Trying to use the legal system to subvert the Democratic process is a trap, Democrats would be wiser to avoid it.
Compromising on Journalistic Integrity
Democrats in the media need to recommit to journalistic integrity. Otherwise, liberal pundits will keep getting it embarrassingly wrong and further erode public trust.
The media has made much ado about nothing on the subject of Russian collusion for more than two years. Yet responding to criticism of its overwhelming narrative on the Trump-Russia collusion being so unquestionably one-sided, and so unquestionably wrong, key figures in the press remain defiant.
“We are not investigators. We are journalists, and our role is to report the facts as we know them, which is exactly what we did.” Jeff Zucker, President of CNN
Zucker is right; but failing to investigate things taken as ‘fact’ just because you believe them isn’t what you would call stock-in-trade journalism. People lie. To themselves more than anyone else. Any journalist who doesn’t know that is as dangerous as a police investigator who doesn’t.
Further undermining credibility, the New York Times and the Washington Post won the Pulitzer Prize for national reporting last year for their coverage of the Trump-Russia collusion that wasn’t.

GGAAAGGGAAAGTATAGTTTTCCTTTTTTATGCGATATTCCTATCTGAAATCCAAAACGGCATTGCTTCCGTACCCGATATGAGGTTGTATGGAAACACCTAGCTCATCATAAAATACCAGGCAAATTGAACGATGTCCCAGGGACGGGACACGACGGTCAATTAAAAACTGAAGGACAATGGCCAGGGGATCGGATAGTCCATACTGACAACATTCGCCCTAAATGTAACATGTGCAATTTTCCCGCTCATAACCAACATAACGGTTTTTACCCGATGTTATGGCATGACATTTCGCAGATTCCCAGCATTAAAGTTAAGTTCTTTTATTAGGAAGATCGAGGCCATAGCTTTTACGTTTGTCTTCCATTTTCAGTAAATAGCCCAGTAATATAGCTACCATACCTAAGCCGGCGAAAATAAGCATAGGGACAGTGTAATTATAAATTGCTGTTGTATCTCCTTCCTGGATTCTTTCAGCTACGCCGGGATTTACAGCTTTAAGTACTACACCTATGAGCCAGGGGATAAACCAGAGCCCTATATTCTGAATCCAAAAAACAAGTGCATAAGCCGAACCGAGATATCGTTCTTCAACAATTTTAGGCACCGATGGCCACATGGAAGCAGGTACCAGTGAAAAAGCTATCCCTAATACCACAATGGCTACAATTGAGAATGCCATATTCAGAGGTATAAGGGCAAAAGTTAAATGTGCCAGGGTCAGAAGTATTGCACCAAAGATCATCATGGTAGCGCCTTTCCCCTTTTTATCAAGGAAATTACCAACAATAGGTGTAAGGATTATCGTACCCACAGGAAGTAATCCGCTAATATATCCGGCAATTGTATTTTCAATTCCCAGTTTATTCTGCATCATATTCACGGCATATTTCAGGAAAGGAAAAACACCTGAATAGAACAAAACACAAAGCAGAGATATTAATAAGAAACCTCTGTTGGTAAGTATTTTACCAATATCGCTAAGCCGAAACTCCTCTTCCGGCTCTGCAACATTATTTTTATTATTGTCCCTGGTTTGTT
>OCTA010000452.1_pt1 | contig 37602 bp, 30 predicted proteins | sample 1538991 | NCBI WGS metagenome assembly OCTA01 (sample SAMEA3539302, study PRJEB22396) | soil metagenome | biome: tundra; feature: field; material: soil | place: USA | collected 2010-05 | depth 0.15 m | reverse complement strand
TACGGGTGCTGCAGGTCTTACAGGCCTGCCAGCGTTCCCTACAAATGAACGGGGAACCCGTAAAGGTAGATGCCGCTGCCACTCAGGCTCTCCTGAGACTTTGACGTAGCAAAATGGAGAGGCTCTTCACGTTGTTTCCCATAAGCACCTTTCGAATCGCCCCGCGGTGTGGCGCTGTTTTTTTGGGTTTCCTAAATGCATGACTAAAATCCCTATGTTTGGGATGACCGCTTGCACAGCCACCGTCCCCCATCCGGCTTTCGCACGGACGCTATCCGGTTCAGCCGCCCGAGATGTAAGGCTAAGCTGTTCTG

“For deeply sourced, relentlessly reported coverage in the public interest that dramatically furthered the nation’s understanding of Russian interference in the 2016 presidential election and its connections to the Trump campaign, the President-elect’s transition team and this eventual administration.” — Pulitzer
The Russian collusion story was far from the only embarrassing failure the media has recently faced in their single-minded determination to rid the oval office of Donald Trump. The Covington High School fiasco, the Jussie Smollett hate-crime hoax bombshell, the tell-all of Stormy Daniels, the very public recent implosion of Michael Avenetti.
The border crisis media outlets swore didn’t exist and was manufactured by Trump, turned out to exist after all.
“Dharma- the body of teachings that opens the student’s mind to the nature of reality as it actually is.” Chögyam Trungpa Rinpoche
Democrats must now use the Mueller report as a learning experience, accept reality as it actually is and move on.
Russian collusion wasn’t real. The rule of law, democracy, and the journalistic integrity of a free press are real, and they are more than enough to defeat Donald Trump.
(contributing writer, Brooke Bell)